Cyberattacks have been a threat to organizations for over 10 years and the enforcement of cybersecurity has been necessary to hinder these attacks. However, since the pandemic, the reliance on remote work has increased, meaning more potential cybersecurity vulnerabilities in financial institutions. Indeed, this massive growth in digital footprints has provided more opportunities for cybercriminals to infiltrate organizations, putting businesses at greater risk given their resources dedicated to cybersecurity. According to Cybersecurity Ventures, the global annual cost of cybercrime is predicted to reach $8 trillion USD in 2023. Compounding this is the rising cost of damages resulting from cybercrime, which started at $3 trillion in 2015 and, increasing on average by 15% per year, is expected to reach $10.5 trillion by 2025.1 This is the reason why cybersecurity is so crucial. 

But what is cybersecurity? 

Cybersecurity is the practice of protecting critical systems and sensitive information from digital attacks, otherwise called cyberattacks.2 Cybersecurity measures are designed to hinder attacks and threats against networked systems and applications, whether those threats come from the inside or from the outside of the organization. They must be proactive in protecting their customers, their data, their customers, their networks and their operations against theft, disruption, and destruction. These cyberattacks are an exploitation of systems or network. They breach data by using malicious codes to compromise data and leak, steal, or keep the data hostage. These cyberattacks can come under various forms, such as access breaches, identity thefts, ransomwares, password sniffing, infiltration of your system, website defacement, phishing, trojans, malware, viruses, and so on.  

Cybersecurity includes different measures to counter these cyberattacks. They must deploy a suitable countermeasure for every attack to prevent them from exploiting a weakness:3 

  • Raise Awareness 

First, raising awareness is essential as the biggest threat for organizations for cyberattacks comes from the lack of attention from people within the organization, for example through phishing emails. Phishing emails to employees are one of the most common ways hackers enter a database. Statistics show that over 3.4 billion phishing emails have been mailed globally.4 These emails contain malware via links or ads that give hackers access to data on click, including all credentials. Phishing emails are usually difficult to detect as they often seem official and legitimate. Therefore, informing employees and implementing trainings could ensure that the organization is prepared when attacked. Once trained, collaborators can become assets: handling the data and being on the network more frequently will allow them to notice changes more easily.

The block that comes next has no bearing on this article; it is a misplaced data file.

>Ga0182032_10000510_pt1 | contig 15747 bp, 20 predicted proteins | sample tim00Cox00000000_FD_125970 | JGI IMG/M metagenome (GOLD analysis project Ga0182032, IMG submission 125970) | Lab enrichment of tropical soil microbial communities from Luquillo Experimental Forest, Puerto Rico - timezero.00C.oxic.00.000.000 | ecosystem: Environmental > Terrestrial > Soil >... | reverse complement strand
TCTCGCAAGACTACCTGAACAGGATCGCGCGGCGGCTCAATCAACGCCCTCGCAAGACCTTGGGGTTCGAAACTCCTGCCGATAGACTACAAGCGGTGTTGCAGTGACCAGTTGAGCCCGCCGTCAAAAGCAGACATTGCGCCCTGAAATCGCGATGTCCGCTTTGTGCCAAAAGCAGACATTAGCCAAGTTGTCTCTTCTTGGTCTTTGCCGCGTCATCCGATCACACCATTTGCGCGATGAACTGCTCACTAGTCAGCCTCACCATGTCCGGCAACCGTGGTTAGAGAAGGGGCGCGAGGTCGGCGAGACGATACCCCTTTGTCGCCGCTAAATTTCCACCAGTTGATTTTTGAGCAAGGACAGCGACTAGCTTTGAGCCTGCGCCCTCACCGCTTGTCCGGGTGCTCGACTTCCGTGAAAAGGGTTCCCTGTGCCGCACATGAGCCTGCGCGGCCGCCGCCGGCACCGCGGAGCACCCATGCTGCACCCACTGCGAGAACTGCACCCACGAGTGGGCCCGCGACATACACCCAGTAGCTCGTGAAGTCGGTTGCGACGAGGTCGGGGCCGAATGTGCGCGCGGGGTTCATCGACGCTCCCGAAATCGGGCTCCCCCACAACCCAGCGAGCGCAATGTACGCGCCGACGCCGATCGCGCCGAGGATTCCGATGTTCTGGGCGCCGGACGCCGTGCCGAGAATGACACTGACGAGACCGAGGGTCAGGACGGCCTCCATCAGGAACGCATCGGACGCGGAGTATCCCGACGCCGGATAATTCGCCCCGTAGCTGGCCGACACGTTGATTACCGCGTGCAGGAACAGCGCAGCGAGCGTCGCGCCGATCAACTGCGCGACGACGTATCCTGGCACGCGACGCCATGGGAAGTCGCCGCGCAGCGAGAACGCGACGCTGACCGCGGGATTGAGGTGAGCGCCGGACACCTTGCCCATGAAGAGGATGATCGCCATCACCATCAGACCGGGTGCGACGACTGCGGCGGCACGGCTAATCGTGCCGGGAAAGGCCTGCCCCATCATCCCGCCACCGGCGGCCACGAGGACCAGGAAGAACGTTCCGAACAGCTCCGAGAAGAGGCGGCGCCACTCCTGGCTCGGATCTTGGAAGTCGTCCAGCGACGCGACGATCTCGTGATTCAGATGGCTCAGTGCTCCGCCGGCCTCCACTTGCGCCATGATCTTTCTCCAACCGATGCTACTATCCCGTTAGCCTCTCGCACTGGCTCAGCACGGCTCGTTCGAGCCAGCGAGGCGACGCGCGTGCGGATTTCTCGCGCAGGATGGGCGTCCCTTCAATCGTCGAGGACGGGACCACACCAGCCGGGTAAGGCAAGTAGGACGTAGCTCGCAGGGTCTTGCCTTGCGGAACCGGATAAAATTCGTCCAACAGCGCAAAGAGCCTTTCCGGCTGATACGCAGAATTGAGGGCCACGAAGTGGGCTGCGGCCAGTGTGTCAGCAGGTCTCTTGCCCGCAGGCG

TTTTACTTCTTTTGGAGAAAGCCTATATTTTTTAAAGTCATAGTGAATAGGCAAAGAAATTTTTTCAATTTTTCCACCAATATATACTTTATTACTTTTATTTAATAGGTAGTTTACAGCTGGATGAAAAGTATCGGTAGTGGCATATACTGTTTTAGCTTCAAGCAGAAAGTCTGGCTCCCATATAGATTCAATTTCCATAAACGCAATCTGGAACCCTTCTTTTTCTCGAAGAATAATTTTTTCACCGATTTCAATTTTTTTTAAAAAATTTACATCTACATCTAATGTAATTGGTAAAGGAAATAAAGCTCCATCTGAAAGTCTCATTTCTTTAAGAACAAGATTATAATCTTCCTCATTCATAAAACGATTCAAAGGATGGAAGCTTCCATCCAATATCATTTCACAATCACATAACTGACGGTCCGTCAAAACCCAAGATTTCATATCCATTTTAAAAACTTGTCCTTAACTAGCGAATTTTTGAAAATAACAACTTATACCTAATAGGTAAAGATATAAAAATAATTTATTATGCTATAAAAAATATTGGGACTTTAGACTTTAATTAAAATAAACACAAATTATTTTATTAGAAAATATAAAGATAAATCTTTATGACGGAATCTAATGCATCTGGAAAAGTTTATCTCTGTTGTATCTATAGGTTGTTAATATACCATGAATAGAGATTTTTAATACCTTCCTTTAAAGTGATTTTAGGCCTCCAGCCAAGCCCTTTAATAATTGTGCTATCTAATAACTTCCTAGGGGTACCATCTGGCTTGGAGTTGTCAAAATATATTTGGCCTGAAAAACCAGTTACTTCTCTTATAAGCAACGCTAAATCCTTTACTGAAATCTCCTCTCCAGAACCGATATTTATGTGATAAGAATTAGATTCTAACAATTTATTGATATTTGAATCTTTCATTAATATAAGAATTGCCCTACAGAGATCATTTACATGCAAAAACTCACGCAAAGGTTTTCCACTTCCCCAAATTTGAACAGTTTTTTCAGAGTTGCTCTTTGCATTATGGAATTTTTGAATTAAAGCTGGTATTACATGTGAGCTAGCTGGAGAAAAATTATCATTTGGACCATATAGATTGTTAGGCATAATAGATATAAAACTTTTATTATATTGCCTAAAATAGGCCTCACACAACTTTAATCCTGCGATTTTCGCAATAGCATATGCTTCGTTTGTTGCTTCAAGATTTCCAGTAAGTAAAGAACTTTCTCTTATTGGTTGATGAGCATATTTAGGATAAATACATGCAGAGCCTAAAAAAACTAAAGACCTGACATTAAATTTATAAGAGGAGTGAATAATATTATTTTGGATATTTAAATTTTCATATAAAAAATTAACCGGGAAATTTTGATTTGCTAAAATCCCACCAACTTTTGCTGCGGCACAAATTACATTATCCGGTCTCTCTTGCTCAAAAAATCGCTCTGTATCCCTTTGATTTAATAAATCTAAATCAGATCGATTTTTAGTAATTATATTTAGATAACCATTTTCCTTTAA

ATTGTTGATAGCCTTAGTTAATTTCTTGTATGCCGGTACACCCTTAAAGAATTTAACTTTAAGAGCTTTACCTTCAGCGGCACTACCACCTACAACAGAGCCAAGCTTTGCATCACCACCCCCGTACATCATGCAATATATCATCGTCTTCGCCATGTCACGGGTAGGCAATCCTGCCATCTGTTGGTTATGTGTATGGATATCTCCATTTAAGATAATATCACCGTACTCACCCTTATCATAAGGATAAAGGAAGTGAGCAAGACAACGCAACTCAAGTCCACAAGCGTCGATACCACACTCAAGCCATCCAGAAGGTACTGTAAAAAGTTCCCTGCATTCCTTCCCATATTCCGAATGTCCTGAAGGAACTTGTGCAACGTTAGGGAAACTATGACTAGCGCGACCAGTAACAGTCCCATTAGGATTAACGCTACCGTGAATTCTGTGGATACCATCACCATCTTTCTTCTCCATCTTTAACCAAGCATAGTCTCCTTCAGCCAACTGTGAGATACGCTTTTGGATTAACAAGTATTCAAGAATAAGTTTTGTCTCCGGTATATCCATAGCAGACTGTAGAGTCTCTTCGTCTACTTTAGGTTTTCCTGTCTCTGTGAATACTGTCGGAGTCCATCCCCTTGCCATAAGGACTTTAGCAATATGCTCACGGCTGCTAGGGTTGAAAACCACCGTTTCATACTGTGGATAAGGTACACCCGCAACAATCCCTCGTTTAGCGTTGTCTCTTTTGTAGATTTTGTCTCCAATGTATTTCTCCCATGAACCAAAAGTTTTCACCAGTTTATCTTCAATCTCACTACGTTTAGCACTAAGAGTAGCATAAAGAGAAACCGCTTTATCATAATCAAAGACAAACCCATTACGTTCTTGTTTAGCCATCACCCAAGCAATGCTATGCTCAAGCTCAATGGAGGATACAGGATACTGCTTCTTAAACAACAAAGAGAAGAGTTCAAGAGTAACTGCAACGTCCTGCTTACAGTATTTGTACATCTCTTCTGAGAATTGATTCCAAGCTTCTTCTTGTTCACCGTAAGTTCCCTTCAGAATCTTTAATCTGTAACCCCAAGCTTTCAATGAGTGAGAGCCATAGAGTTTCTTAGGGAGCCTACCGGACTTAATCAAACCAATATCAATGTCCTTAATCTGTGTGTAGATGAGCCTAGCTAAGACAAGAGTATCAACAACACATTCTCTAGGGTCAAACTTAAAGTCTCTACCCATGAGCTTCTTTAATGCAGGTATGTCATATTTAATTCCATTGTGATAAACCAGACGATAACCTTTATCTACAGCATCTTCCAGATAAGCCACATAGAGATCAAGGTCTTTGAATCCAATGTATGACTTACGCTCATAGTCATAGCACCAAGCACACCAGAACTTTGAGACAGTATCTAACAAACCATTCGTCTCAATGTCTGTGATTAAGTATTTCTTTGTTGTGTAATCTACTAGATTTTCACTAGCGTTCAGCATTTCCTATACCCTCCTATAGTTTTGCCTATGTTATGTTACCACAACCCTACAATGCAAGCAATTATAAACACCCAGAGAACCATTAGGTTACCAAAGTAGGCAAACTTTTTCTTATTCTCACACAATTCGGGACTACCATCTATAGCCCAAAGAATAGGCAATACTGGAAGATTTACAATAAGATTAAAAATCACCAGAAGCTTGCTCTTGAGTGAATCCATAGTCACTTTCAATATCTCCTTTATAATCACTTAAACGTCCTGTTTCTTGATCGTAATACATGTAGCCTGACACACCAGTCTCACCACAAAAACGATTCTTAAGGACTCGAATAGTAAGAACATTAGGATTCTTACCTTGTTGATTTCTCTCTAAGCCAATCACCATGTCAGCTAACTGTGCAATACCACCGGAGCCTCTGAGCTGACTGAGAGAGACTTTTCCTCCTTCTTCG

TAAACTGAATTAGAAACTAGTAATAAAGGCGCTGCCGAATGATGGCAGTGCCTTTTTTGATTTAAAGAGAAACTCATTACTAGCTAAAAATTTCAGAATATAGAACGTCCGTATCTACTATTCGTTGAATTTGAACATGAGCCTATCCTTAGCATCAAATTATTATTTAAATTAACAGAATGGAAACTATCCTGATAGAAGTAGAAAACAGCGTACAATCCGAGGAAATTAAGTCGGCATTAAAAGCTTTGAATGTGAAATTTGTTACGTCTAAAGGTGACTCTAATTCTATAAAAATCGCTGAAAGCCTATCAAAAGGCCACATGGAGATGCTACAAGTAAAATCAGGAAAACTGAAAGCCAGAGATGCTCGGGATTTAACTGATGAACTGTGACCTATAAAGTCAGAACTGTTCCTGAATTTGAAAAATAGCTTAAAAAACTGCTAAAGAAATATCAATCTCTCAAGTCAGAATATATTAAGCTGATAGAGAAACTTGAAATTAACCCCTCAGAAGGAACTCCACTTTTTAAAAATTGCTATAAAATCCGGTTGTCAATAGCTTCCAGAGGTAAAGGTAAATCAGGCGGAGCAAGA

• Strong password 

Interestingly, over 80% of a company’s data breaches result from vulnerable passwords.5 Enforcing collaborators to use a strong password is the key to preventing hackers from accessing data too easily. It does not need to be an overly complex sequence, but it should ideally be a sequence of different types of characters. 

  • Control access 

Access control systems are designed to restrict certain people from accessing part or all of your network. They require authorizations to gain privileged access, blocking access to both people and hackers to business data and services they are not meant to use. This gives you a greater knowledge of the ins and outs of the network, preventing issues from the source but also allowing you to spot any deviations from the norm. 

  • Firewall security 

Placing a firewall on your network creates an initial barrier for cyber attackers. It prevents any suspicious traffic from entering your device, blocking access to hackers and viruses.  

  • Back-up your data on a regular basis 

Data back-ups already exist in organizations, as they allow to retrieve data in case of a computer malfunction, computer loss, and so on. However, their role does not stop there. Regular data back-ups are also important in case of a cyberattack: to remove a virus, everything must be erased, and keeping a backup of your data ensures all is not lost and that the data can be restored afterwards. 

  • Create encrypted data backups  

Ensuring that your important and sensitive data is stored in an encrypted format is the first step. Keep in mind that hackers will have an easier time accessing your data if it is in normal-text format. Data encryption prevents such breaches and restricts access to those possessing the encryption key. Data encryption guarantees that even in the event of a breach, unauthorized parties will only be able to access the data but not read it. Some encryption softwares alert you when an unauthorized profile is attempting to tamper with the data. 

In conclusion, it is more important than ever to increase cybersecurity measures. Cyberattacks will remain at high risk as remote working has become increasingly popular since the pandemic. As businesses continue to struggle with cyber threats brought on by the surge in remote work and increase in online commerce brought on by the COVID-19 pandemic, cybersecurity has risen to the top of corporate agendas. According to research from Gartner, 88% of boards now regard cybersecurity as a business risk rather than simply a technical problem for IT.6  This indicates that organizations are more than ever aware of the risk, which should lead to an even bigger focus on cybersecurity. 


[1] 2022 Cybersecurity Almanac: 100 Facts, Figures, Predictions And Statistics (

[2] What is Cybersecurity? | IBM

[3] 10 Cyber Security Measures To Implement In 2022 | C>Ways (

[4] Cyber Attacks Expected To Grow To 15.4 Million By 2023 – TechBullion

[5] Cyber Attacks Expected To Grow To 15.4 Million By 2023 – TechBullion

[6] What is the Future of Cybersecurity? (